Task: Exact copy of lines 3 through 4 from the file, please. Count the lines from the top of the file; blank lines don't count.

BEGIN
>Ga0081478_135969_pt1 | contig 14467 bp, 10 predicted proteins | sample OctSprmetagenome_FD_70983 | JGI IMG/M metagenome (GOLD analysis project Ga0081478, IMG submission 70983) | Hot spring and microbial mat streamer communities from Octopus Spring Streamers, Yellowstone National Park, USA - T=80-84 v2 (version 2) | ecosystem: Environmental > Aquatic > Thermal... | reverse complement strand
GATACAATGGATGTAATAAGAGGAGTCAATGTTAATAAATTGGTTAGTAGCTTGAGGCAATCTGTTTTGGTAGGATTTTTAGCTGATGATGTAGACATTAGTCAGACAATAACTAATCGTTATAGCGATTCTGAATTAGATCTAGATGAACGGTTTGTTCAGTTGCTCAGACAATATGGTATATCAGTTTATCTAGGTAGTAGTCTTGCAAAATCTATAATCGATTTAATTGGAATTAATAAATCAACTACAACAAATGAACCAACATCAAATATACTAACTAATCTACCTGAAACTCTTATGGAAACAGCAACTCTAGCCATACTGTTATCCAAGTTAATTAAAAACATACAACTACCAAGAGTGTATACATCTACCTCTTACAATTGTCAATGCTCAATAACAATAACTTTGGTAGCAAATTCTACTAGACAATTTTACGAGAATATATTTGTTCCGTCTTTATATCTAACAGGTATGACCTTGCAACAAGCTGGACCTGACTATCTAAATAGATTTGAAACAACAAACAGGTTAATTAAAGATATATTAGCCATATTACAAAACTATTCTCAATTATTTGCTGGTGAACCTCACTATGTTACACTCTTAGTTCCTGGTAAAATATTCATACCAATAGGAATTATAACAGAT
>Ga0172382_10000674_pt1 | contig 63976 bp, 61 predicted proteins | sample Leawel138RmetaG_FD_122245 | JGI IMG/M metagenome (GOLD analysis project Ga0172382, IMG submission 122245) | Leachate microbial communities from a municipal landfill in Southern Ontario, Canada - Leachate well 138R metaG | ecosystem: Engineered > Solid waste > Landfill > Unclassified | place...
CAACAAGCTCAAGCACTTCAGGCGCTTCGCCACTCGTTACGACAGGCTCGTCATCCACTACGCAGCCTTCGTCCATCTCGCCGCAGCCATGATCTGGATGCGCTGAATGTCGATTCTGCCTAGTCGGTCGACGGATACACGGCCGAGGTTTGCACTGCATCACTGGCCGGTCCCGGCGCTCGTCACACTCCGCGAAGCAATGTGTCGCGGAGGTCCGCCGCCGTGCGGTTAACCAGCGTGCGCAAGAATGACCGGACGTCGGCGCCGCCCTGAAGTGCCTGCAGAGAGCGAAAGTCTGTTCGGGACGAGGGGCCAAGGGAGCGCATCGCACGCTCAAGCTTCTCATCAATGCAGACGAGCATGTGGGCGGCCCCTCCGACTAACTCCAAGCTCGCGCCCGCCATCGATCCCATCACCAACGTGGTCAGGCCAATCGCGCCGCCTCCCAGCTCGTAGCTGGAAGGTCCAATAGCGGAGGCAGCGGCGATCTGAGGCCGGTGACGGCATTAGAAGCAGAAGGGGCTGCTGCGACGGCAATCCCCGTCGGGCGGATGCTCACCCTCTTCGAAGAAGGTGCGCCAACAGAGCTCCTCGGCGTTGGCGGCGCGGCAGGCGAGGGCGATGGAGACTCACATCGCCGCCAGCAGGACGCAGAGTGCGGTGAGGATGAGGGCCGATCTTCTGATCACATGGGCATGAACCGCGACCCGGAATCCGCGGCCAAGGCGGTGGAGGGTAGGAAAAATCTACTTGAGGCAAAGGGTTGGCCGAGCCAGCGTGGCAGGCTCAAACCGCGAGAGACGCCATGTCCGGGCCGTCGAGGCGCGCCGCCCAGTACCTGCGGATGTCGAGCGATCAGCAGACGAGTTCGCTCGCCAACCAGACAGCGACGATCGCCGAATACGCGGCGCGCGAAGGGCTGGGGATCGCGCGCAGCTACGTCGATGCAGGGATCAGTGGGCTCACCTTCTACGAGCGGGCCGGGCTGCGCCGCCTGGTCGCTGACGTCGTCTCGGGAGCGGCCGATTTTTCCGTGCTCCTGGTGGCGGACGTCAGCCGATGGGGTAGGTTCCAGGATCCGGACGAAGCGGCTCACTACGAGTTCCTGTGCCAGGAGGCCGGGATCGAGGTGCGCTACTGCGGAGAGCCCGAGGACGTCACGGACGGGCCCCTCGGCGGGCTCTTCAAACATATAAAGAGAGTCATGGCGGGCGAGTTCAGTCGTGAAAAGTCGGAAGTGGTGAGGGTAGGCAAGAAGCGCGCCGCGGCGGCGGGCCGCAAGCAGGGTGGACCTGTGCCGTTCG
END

>Ga0172382_10000674_pt1 | contig 63976 bp, 61 predicted proteins | sample Leawel138RmetaG_FD_122245 | JGI IMG/M metagenome (GOLD analysis project Ga0172382, IMG submission 122245) | Leachate microbial communities from a municipal landfill in Southern Ontario, Canada - Leachate well 138R metaG | ecosystem: Engineered > Solid waste > Landfill > Unclassified | place...
CAACAAGCTCAAGCACTTCAGGCGCTTCGCCACTCGTTACGACAGGCTCGTCATCCACTACGCAGCCTTCGTCCATCTCGCCGCAGCCATGATCTGGATGCGCTGAATGTCGATTCTGCCTAGTCGGTCGACGGATACACGGCCGAGGTTTGCACTGCATCACTGGCCGGTCCCGGCGCTCGTCACACTCCGCGAAGCAATGTGTCGCGGAGGTCCGCCGCCGTGCGGTTAACCAGCGTGCGCAAGAATGACCGGACGTCGGCGCCGCCCTGAAGTGCCTGCAGAGAGCGAAAGTCTGTTCGGGACGAGGGGCCAAGGGAGCGCATCGCACGCTCAAGCTTCTCATCAATGCAGACGAGCATGTGGGCGGCCCCTCCGACTAACTCCAAGCTCGCGCCCGCCATCGATCCCATCACCAACGTGGTCAGGCCAATCGCGCCGCCTCCCAGCTCGTAGCTGGAAGGTCCAATAGCGGAGGCAGCGGCGATCTGAGGCCGGTGACGGCATTAGAAGCAGAAGGGGCTGCTGCGACGGCAATCCCCGTCGGGCGGATGCTCACCCTCTTCGAAGAAGGTGCGCCAACAGAGCTCCTCGGCGTTGGCGGCGCGGCAGGCGAGGGCGATGGAGACTCACATCGCCGCCAGCAGGACGCAGAGTGCGGTGAGGATGAGGGCCGATCTTCTGATCACATGGGCATGAACCGCGACCCGGAATCCGCGGCCAAGGCGGTGGAGGGTAGGAAAAATCTACTTGAGGCAAAGGGTTGGCCGAGCCAGCGTGGCAGGCTCAAACCGCGAGAGACGCCATGTCCGGGCCGTCGAGGCGCGCCGCCCAGTACCTGCGGATGTCGAGCGATCAGCAGACGAGTTCGCTCGCCAACCAGACAGCGACGATCGCCGAATACGCGGCGCGCGAAGGGCTGGGGATCGCGCGCAGCTACGTCGATGCAGGGATCAGTGGGCTCACCTTCTACGAGCGGGCCGGGCTGCGCCGCCTGGTCGCTGACGTCGTCTCGGGAGCGGCCGATTTTTCCGTGCTCCTGGTGGCGGACGTCAGCCGATGGGGTAGGTTCCAGGATCCGGACGAAGCGGCTCACTACGAGTTCCTGTGCCAGGAGGCCGGGATCGAGGTGCGCTACTGCGGAGAGCCCGAGGACGTCACGGACGGGCCCCTCGGCGGGCTCTTCAAACATATAAAGAGAGTCATGGCGGGCGAGTTCAGTCGTGAAAAGTCGGAAGTGGTGAGGGTAGGCAAGAAGCGCGCCGCGGCGGCGGGCCGCAAGCAGGGTGGACCTGTGCCGTTCG